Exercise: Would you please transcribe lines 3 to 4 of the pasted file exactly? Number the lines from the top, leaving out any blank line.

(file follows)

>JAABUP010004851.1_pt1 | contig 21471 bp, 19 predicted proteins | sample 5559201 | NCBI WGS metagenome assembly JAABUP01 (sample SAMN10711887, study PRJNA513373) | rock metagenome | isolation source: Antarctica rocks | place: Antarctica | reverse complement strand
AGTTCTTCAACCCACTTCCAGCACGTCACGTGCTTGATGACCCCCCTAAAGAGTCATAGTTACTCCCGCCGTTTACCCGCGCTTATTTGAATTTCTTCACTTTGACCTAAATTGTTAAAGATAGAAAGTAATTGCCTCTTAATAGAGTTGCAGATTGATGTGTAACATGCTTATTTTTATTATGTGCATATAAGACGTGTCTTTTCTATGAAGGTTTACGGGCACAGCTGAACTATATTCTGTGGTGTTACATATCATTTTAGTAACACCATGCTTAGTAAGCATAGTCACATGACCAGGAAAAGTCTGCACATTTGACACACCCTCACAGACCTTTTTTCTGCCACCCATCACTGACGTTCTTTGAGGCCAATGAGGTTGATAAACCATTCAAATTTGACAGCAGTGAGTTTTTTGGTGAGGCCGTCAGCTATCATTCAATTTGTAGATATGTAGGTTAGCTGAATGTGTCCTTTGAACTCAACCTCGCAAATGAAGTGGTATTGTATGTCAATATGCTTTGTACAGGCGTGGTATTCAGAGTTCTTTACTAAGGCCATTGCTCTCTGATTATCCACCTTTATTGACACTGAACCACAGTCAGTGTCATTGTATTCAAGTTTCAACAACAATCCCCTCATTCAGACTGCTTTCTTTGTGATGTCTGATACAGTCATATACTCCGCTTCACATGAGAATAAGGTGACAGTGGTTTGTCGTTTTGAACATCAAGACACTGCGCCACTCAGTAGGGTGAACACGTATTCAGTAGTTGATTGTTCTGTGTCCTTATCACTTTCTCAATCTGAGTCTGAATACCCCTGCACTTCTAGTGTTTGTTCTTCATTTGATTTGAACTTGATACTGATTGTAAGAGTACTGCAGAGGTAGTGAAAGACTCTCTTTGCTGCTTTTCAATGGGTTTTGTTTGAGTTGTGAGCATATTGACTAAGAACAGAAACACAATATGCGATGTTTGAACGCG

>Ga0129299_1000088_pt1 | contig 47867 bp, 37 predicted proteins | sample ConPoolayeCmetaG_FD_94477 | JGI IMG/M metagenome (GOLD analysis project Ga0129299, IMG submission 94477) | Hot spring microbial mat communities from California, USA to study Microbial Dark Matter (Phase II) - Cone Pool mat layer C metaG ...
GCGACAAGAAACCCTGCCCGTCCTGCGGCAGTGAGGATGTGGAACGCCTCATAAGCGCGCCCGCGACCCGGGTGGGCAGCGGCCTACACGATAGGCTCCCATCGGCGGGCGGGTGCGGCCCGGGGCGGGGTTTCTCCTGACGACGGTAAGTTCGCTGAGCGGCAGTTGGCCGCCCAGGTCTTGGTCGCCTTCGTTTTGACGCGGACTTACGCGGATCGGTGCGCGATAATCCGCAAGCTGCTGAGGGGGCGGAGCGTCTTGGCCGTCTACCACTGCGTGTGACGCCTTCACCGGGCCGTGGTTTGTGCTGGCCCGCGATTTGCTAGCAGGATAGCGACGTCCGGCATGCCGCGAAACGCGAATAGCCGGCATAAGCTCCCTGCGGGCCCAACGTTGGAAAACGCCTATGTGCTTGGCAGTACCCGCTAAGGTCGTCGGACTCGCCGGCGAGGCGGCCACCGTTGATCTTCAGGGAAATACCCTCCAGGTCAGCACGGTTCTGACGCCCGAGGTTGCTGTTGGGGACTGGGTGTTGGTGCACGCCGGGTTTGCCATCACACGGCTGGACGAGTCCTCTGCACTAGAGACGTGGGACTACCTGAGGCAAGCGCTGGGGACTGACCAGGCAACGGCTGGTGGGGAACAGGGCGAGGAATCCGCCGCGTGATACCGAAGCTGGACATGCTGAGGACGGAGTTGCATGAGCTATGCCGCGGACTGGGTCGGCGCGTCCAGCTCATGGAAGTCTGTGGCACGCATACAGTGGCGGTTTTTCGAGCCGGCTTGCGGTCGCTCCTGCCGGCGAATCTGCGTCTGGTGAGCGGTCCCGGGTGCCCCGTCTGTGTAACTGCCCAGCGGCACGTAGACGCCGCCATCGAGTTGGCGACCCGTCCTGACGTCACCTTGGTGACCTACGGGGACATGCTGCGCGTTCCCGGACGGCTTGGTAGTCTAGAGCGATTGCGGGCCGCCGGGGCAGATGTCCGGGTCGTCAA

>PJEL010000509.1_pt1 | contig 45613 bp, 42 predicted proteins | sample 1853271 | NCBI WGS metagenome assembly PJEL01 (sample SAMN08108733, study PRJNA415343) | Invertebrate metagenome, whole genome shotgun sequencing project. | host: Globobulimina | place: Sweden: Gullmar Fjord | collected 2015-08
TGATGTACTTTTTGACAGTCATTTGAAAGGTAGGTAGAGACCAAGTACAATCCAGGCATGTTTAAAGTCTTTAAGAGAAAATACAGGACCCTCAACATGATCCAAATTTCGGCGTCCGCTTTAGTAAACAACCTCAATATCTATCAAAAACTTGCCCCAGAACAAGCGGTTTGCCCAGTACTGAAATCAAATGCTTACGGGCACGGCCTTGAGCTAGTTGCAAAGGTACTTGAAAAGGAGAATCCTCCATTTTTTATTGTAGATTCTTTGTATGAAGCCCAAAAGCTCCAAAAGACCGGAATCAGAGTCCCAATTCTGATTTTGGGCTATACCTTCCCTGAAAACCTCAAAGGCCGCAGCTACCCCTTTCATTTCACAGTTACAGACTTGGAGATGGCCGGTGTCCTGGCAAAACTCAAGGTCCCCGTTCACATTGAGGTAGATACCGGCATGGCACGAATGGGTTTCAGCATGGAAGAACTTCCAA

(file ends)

>Ga0129299_1000088_pt1 | contig 47867 bp, 37 predicted proteins | sample ConPoolayeCmetaG_FD_94477 | JGI IMG/M metagenome (GOLD analysis project Ga0129299, IMG submission 94477) | Hot spring microbial mat communities from California, USA to study Microbial Dark Matter (Phase II) - Cone Pool mat layer C metaG ...
GCGACAAGAAACCCTGCCCGTCCTGCGGCAGTGAGGATGTGGAACGCCTCATAAGCGCGCCCGCGACCCGGGTGGGCAGCGGCCTACACGATAGGCTCCCATCGGCGGGCGGGTGCGGCCCGGGGCGGGGTTTCTCCTGACGACGGTAAGTTCGCTGAGCGGCAGTTGGCCGCCCAGGTCTTGGTCGCCTTCGTTTTGACGCGGACTTACGCGGATCGGTGCGCGATAATCCGCAAGCTGCTGAGGGGGCGGAGCGTCTTGGCCGTCTACCACTGCGTGTGACGCCTTCACCGGGCCGTGGTTTGTGCTGGCCCGCGATTTGCTAGCAGGATAGCGACGTCCGGCATGCCGCGAAACGCGAATAGCCGGCATAAGCTCCCTGCGGGCCCAACGTTGGAAAACGCCTATGTGCTTGGCAGTACCCGCTAAGGTCGTCGGACTCGCCGGCGAGGCGGCCACCGTTGATCTTCAGGGAAATACCCTCCAGGTCAGCACGGTTCTGACGCCCGAGGTTGCTGTTGGGGACTGGGTGTTGGTGCACGCCGGGTTTGCCATCACACGGCTGGACGAGTCCTCTGCACTAGAGACGTGGGACTACCTGAGGCAAGCGCTGGGGACTGACCAGGCAACGGCTGGTGGGGAACAGGGCGAGGAATCCGCCGCGTGATACCGAAGCTGGACATGCTGAGGACGGAGTTGCATGAGCTATGCCGCGGACTGGGTCGGCGCGTCCAGCTCATGGAAGTCTGTGGCACGCATACAGTGGCGGTTTTTCGAGCCGGCTTGCGGTCGCTCCTGCCGGCGAATCTGCGTCTGGTGAGCGGTCCCGGGTGCCCCGTCTGTGTAACTGCCCAGCGGCACGTAGACGCCGCCATCGAGTTGGCGACCCGTCCTGACGTCACCTTGGTGACCTACGGGGACATGCTGCGCGTTCCCGGACGGCTTGGTAGTCTAGAGCGATTGCGGGCCGCCGGGGCAGATGTCCGGGTCGTCAA